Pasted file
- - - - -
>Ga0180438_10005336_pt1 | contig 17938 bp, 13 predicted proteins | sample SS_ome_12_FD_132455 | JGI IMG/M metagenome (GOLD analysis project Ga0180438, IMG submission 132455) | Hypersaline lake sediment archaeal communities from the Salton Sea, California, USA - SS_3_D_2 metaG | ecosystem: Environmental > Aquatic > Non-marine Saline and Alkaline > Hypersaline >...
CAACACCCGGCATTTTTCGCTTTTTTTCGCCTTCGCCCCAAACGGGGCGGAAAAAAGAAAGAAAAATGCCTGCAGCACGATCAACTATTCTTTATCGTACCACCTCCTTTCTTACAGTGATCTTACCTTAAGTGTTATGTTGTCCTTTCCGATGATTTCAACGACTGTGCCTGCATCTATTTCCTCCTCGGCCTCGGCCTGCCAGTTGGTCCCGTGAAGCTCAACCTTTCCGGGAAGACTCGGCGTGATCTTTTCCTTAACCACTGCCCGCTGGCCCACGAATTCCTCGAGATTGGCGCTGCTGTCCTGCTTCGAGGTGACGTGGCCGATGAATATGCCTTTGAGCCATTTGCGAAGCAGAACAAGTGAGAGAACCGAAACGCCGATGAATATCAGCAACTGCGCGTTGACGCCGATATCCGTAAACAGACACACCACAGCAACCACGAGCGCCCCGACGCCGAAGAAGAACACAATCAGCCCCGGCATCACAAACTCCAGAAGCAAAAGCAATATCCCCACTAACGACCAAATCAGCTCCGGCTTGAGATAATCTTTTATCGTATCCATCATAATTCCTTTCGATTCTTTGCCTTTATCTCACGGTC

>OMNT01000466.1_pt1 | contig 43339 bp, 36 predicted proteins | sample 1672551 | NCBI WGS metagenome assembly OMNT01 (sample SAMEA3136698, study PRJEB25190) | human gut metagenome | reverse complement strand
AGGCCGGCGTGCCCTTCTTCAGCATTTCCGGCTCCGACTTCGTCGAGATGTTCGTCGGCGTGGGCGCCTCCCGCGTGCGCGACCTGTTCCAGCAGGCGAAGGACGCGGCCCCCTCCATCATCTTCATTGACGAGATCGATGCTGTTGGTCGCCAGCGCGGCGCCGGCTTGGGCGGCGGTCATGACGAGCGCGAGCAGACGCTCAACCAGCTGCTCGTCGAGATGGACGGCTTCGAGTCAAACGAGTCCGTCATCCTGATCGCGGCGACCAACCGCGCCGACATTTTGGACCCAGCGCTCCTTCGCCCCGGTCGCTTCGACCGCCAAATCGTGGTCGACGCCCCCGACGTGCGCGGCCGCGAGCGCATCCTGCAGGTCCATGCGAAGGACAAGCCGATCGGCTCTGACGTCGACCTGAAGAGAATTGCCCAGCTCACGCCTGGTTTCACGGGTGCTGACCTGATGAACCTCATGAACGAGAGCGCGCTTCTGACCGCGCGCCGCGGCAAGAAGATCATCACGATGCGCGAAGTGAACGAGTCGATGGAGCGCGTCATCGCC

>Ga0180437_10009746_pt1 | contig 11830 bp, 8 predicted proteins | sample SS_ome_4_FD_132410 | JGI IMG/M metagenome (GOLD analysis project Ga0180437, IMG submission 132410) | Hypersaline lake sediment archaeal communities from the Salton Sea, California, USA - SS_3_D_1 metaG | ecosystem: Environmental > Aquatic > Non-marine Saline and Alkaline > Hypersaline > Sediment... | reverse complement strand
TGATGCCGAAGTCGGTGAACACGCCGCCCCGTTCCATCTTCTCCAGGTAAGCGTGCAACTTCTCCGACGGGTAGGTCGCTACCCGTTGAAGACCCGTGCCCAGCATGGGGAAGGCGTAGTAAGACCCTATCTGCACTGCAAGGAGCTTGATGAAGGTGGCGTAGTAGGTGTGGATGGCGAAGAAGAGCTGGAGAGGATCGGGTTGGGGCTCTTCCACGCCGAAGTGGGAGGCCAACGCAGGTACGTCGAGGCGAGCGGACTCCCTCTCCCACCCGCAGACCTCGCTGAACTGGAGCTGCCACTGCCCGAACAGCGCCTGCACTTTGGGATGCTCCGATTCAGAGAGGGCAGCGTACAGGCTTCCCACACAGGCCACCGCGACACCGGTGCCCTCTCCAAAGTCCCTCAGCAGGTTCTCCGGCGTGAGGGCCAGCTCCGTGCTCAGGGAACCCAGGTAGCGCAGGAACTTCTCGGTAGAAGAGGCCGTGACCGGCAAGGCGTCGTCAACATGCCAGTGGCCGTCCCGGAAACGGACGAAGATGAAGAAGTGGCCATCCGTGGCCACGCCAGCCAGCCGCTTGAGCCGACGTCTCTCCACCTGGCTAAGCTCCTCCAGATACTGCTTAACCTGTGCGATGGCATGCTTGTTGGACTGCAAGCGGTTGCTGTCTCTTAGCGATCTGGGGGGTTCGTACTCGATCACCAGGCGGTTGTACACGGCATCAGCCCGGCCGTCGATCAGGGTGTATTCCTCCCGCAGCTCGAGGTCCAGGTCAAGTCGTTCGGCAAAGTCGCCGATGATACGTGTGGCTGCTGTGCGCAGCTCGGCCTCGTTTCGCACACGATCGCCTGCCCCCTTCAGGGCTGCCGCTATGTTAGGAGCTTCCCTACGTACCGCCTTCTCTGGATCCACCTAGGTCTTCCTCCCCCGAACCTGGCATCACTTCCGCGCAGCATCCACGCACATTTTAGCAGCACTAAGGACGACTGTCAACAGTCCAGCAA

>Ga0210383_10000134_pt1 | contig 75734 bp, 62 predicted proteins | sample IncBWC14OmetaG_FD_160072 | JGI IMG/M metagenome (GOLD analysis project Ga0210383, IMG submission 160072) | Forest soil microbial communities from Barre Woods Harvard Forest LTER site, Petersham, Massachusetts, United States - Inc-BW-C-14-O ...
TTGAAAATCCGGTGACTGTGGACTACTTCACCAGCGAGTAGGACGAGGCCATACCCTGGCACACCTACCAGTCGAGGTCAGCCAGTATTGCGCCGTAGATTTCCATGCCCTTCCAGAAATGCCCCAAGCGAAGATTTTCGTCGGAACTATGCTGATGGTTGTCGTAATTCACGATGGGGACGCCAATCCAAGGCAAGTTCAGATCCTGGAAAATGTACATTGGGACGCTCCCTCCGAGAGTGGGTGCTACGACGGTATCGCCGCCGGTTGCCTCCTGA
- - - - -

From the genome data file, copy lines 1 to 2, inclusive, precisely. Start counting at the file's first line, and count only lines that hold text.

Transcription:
>Ga0180438_10005336_pt1 | contig 17938 bp, 13 predicted proteins | sample SS_ome_12_FD_132455 | JGI IMG/M metagenome (GOLD analysis project Ga0180438, IMG submission 132455) | Hypersaline lake sediment archaeal communities from the Salton Sea, California, USA - SS_3_D_2 metaG | ecosystem: Environmental > Aquatic > Non-marine Saline and Alkaline > Hypersaline >...
CAACACCCGGCATTTTTCGCTTTTTTTCGCCTTCGCCCCAAACGGGGCGGAAAAAAGAAAGAAAAATGCCTGCAGCACGATCAACTATTCTTTATCGTACCACCTCCTTTCTTACAGTGATCTTACCTTAAGTGTTATGTTGTCCTTTCCGATGATTTCAACGACTGTGCCTGCATCTATTTCCTCCTCGGCCTCGGCCTGCCAGTTGGTCCCGTGAAGCTCAACCTTTCCGGGAAGACTCGGCGTGATCTTTTCCTTAACCACTGCCCGCTGGCCCACGAATTCCTCGAGATTGGCGCTGCTGTCCTGCTTCGAGGTGACGTGGCCGATGAATATGCCTTTGAGCCATTTGCGAAGCAGAACAAGTGAGAGAACCGAAACGCCGATGAATATCAGCAACTGCGCGTTGACGCCGATATCCGTAAACAGACACACCACAGCAACCACGAGCGCCCCGACGCCGAAGAAGAACACAATCAGCCCCGGCATCACAAACTCCAGAAGCAAAAGCAATATCCCCACTAACGACCAAATCAGCTCCGGCTTGAGATAATCTTTTATCGTATCCATCATAATTCCTTTCGATTCTTTGCCTTTATCTCACGGTC